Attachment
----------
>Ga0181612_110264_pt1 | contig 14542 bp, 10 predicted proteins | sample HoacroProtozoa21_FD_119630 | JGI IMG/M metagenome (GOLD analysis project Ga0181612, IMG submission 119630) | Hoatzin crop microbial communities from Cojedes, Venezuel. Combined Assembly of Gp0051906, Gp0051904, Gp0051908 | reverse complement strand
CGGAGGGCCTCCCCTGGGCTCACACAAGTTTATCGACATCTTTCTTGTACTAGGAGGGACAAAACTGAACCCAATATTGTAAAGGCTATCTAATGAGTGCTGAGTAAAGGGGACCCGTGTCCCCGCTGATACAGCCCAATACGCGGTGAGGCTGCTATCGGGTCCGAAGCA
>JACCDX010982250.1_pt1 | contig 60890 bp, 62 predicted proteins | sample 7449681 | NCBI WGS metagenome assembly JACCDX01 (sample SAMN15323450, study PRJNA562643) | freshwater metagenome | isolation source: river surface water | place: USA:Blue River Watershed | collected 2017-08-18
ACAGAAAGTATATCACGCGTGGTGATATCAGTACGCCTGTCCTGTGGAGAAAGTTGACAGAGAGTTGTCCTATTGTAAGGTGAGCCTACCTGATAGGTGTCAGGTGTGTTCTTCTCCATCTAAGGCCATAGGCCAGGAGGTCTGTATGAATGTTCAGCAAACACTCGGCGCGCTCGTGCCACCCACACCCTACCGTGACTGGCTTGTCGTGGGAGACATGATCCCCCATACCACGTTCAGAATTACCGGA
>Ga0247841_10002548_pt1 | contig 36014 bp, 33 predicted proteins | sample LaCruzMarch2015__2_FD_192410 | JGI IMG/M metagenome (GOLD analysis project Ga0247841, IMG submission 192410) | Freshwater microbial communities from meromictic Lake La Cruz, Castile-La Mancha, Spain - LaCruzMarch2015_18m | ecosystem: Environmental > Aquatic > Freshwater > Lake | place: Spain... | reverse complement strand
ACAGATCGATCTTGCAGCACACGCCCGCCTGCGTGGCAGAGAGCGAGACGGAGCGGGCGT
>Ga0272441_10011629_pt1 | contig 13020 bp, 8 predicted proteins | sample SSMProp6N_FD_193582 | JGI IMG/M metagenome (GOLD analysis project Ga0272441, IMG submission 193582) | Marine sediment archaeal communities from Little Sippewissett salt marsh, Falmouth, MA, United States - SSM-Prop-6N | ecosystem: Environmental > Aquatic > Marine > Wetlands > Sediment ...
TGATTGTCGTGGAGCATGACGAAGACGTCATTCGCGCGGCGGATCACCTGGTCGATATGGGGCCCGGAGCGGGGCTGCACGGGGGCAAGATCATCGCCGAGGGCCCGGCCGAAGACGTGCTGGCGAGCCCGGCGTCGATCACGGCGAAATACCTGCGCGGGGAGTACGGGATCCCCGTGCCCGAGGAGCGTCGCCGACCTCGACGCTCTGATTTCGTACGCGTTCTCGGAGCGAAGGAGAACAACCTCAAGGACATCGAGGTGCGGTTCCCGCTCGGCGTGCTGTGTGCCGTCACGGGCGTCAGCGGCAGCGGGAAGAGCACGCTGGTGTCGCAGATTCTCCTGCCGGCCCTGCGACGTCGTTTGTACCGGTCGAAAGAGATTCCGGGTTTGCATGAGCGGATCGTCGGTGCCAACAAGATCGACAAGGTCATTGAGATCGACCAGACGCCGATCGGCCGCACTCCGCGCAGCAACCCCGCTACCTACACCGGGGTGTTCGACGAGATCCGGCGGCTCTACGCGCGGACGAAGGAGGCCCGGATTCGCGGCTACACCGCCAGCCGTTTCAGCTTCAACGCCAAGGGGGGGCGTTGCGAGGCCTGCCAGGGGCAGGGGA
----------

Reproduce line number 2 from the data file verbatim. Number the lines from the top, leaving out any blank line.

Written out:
CGGAGGGCCTCCCCTGGGCTCACACAAGTTTATCGACATCTTTCTTGTACTAGGAGGGACAAAACTGAACCCAATATTGTAAAGGCTATCTAATGAGTGCTGAGTAAAGGGGACCCGTGTCCCCGCTGATACAGCCCAATACGCGGTGAGGCTGCTATCGGGTCCGAAGCA